A standard, nominal Orthodox Christian, who never goes to church, would also say it’s important to be a good person. It’s enlightening, however, to hear that from someone who is a regular part of the church’s life.

She thinks the Jehovah’s Witness is in a cult, and he thinks she’s an unbeliever, but both of them are trying to earn their salvation. I hope she gives up. I hope she stops trying to rely on her own strength.

She knows who we are, and she knows where we meet, but the cultural baggage against Protestants is so strong that very few self-identified Orthodox are willing to engage.

Less than 10% of Russians have any connection to any church. Most Russians are Orthodox only by ethnic identification. To them all Protestants are “Baptists,” and they’ve been taught that Baptists are Western traitors who practice child sacrifice. Seriously. Most believe the first accusation, and some the second.

This is one of our greatest strengths as foreign missionaries in Russia. We’re not Russian. It’s ok for us to be Protestant – I’m not a traitor for being one. Russians can engage with us as a cross-cultural dialogue, not a negotiation with an enemy. The problem is, we don’t even have the Bible as a common foundation.

Do you have any experience in theological communication with Orthodox? Let me know in the comments!

Read part 1: Evangelism on a City Bus – Jehovah’s Witness

Evangelism on a City Bus – Jehovah’s Witness

As missionaries in Russia, we’re always looking for ways to steer conversations towards spiritual themes. Sometimes, you get asked directly!

My wife and I were on the bus, going home from a Romans’ seminar that was held at our church downtown. On Russian buses, there are sections of four seats that face each other, in pairs of two. Like a booth at a restaurant, but there’s no table and your legs are often intertwined.

Our Russian language MacArthur Study Bible was sitting on Nansi’s lap, the description written on the spine. The man across from her leaned over and asked what a “study bible” is. Talking to strangers is highly unusual behavior for Russians in public, so I was a little confused at first. I took the Bible, opened it up and showed that the text is at the top and commentary at the bottom of each page.

Study Bible Russian

The man asks, “how do you know to trust what the commentary says?” That’s a brilliant question, one that I did not expect from someone in a nominal Christian culture where nobody reads the Bible. “He’s a known, respected and trusted author,” I respond. Nansi adds that we compare what we read against the text – which was actually a much better answer!

“You shouldn’t read any commentary, just read the actual text,” the man replies. As if to prove something, I show him my English Bible, which doesn’t have any commentary.

“People pray here about the Kingdom of Heaven, but they have no idea what the kingdom actually is.” Presumably he’s referring to the Lord’s Prayer, or as even Russian Protestants call it, the “Our Father.” I took the bait, “what is the Kingdom of Heaven?”

“A government in heaven, ruled by Christ, established 100 years ago in 1914. If I give you some literature, will you take it?” Let’s find out who this guy is, I think – not knowing this piece of JW theology. As he’s getting ready to exit the bus, he pulls out a magazine – the Jehovah’s Witness style is unmistakeable.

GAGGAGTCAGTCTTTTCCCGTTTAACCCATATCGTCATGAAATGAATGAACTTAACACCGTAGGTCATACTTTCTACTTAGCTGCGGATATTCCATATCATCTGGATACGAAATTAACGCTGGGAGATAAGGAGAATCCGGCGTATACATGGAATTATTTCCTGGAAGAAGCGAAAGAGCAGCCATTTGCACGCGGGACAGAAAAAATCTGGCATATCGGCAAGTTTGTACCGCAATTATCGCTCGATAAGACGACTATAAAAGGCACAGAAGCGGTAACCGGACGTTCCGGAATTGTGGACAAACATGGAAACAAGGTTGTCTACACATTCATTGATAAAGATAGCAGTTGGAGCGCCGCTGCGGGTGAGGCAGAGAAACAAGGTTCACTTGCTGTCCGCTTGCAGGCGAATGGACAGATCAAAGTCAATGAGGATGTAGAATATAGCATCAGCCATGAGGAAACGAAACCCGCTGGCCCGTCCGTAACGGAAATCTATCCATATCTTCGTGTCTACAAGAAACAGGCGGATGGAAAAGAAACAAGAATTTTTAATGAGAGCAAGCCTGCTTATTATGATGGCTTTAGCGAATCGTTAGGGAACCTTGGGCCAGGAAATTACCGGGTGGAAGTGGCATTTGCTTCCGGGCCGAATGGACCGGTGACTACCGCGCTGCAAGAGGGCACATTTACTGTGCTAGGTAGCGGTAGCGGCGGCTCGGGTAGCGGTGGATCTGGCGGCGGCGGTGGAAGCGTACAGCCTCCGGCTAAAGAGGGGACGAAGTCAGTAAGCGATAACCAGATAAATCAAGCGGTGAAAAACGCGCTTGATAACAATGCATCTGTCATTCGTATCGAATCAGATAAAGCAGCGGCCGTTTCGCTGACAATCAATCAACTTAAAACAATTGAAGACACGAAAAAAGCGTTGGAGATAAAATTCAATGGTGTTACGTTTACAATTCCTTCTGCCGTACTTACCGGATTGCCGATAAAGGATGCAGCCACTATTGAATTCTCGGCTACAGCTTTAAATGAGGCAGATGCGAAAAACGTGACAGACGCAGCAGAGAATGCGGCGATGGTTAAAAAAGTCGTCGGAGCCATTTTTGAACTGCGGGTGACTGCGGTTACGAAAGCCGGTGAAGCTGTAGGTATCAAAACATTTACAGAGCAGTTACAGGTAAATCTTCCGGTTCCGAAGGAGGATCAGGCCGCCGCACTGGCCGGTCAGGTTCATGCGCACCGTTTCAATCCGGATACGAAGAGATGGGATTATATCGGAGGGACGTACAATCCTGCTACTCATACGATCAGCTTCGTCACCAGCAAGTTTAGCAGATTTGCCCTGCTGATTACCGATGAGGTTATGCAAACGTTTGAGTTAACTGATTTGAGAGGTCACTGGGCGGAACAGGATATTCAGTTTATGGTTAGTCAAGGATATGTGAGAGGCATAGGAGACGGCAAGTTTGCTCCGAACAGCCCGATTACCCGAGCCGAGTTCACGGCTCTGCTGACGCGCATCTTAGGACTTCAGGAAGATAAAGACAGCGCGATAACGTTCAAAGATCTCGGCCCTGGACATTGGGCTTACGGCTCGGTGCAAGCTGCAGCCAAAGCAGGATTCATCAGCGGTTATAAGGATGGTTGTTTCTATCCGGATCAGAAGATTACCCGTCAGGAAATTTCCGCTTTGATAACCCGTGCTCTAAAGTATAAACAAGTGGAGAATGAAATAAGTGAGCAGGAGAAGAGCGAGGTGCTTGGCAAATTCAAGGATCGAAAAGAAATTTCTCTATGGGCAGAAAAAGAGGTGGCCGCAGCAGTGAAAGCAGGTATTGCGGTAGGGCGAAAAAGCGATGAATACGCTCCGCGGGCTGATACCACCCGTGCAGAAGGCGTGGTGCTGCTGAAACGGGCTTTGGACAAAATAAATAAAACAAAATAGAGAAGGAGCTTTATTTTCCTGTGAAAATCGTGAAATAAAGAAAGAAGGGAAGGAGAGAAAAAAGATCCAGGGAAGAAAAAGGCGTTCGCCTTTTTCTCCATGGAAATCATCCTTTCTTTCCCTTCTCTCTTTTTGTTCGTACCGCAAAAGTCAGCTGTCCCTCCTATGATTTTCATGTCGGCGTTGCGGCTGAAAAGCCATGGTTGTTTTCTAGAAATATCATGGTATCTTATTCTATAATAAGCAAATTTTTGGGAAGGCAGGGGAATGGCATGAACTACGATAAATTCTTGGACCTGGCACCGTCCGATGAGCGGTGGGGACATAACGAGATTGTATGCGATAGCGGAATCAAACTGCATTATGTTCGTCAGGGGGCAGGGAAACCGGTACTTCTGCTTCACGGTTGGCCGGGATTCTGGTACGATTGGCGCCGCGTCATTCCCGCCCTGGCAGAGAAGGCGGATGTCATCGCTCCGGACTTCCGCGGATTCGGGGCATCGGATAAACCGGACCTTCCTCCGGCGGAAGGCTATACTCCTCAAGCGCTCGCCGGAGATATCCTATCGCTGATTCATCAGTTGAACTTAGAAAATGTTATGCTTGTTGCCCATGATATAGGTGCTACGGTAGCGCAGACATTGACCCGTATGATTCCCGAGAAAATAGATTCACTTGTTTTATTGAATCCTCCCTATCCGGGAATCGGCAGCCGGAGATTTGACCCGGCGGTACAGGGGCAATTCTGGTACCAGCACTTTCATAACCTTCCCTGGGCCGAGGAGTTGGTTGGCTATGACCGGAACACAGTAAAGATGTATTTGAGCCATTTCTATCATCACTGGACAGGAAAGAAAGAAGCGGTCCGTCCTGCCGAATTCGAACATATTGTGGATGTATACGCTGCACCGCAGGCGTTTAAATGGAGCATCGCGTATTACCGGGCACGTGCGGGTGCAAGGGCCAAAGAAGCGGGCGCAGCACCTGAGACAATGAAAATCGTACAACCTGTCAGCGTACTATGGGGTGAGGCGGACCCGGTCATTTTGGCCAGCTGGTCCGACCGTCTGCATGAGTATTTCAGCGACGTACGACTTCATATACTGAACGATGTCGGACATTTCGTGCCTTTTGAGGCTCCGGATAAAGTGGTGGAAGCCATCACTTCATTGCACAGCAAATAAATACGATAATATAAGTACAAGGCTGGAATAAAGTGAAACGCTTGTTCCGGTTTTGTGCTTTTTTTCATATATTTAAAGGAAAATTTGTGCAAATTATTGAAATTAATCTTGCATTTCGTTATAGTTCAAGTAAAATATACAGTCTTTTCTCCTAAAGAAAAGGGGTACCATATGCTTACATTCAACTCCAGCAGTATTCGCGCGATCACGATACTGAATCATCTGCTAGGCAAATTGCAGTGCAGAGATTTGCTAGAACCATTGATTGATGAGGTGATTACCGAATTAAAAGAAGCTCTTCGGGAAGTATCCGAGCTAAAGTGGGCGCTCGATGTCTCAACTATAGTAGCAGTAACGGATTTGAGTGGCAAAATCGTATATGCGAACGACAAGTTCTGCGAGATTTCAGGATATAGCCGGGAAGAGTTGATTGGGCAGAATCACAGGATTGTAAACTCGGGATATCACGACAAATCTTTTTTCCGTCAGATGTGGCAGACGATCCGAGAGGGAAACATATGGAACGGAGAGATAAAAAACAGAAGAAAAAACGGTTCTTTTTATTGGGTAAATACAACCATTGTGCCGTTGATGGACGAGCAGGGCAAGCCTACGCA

My wife made an insightful comment, that would have been pertinent had the man not left. We’re not supposed to read commentary, just the Biblical text … but we should read the Watchtower? How is that not commentary?
Watchtower Russian May 2014
This is the second time that we’ve been engaged by Jehovah’s Witnesses. First, while in Bulgaria waiting for our visas – now, on a bus in Pskov, Russia. They definitely deserve an “A” for effort.

Granted, he had a very helpful hint that we would be a good target, we were carrying a study Bible in plain view. Still, I can’t imagine that many Protestants are looking to start spiritual conversations in the city bus.

I know, from speaking to other Jehovah’s Witnesses, that they need to earn their place in heaven, to be one of the 144,000. It is a religion of works, and he’s trying to do his part to evangelize not just because he’s concerned about us, but also because he’s concerned about himself.

He is trying to earn salvation by his evangelism. That may give him greater impetus to do it – but are we, who are secure in our hope, silent?

The conversation continued with the man’s neighbor in part 2: Evangelism on a City Bus – Russian Orthodox

Christmas at the Gypsy Church in Dupnitsa, Bulgaria

Gypsy Church in Dupnitsa
Gypsy Church in Dupnitsa

We spent Christmas Day with Nansi’s home church in a Gypsy village of Dupnitsa, a town south of Sofia. I preached from a nontraditional Christmas passage (John 1:1-16) and Nansi translated. The children all got presents from Samaritan’s Purse, so if you and your church participated in any of the international Christmas gift outreaches, we saw the fruits of that!

After Chernobyl, I Can’t Believe In God

Ukrainian Atheist

This week a friend and I were talking at Starbucks about our ministry in Russia and the history of Evangelical Christians in Russia and Ukraine. In the middle of our conversation, the lady next to us turns around and says that she is from Ukraine and overheard our conversation. We soon begin to understand that her hope for salvation is in her nation. Click on the video to hear about our conversation and the conviction of God on her heart:

Where is Our Hope?

I ask if she believes in God, she says that her grandmother did, but she can’t. Religion is a crutch for the weak. It’s ok for people to go to church, because they learn morals, but God can’t exist because of all the suffering in the world. “After Chernobyl, I can’t believe in God.” In her opinion, the disaster at Chernobyl was not an accident, but an intentional attack meant to kill people and lead to the destruction of the Ukrainian people and the Soviet Union. Why would God allow that? The only hope is for the people and politicians of Ukraine to bring greatness to the nation.